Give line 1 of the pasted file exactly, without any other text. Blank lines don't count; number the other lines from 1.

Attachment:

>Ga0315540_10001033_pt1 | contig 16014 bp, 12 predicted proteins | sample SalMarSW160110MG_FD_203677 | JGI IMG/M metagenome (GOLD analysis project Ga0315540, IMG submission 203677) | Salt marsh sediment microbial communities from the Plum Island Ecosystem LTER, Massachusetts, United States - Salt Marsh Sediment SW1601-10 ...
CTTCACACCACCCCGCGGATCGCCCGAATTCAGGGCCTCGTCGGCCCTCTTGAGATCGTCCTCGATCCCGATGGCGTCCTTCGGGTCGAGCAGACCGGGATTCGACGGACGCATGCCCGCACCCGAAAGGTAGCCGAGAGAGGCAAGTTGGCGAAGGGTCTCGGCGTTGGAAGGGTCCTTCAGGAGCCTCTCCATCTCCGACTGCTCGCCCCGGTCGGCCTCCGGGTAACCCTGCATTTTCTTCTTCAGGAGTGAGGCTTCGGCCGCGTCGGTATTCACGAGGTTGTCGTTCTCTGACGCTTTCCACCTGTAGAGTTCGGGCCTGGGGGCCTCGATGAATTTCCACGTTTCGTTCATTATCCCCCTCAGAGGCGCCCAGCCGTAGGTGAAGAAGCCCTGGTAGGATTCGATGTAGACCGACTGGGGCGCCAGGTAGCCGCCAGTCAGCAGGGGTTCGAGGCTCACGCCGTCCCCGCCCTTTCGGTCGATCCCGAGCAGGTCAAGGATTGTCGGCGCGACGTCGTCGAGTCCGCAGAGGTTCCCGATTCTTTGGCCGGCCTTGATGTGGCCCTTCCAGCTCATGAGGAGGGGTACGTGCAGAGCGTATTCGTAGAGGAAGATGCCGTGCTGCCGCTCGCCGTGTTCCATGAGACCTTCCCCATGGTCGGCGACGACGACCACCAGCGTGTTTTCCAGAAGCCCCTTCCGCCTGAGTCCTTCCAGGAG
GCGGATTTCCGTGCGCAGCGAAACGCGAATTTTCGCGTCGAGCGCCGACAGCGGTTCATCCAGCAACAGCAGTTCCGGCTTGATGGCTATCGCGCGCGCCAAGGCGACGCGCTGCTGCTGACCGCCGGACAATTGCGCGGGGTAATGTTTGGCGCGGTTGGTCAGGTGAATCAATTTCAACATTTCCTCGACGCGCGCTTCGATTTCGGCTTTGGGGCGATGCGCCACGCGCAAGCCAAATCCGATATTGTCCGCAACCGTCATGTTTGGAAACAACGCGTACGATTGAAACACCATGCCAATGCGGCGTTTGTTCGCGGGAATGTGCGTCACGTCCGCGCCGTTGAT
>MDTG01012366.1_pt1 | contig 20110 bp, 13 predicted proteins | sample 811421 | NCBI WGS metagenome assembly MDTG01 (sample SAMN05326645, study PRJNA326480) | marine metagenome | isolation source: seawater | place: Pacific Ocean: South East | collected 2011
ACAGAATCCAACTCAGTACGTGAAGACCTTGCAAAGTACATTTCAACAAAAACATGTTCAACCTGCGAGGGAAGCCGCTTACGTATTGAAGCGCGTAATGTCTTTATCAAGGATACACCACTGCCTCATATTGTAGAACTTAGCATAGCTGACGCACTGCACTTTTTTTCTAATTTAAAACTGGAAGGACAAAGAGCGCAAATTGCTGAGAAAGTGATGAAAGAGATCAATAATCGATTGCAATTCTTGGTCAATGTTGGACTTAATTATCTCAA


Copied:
>Ga0315540_10001033_pt1 | contig 16014 bp, 12 predicted proteins | sample SalMarSW160110MG_FD_203677 | JGI IMG/M metagenome (GOLD analysis project Ga0315540, IMG submission 203677) | Salt marsh sediment microbial communities from the Plum Island Ecosystem LTER, Massachusetts, United States - Salt Marsh Sediment SW1601-10 ...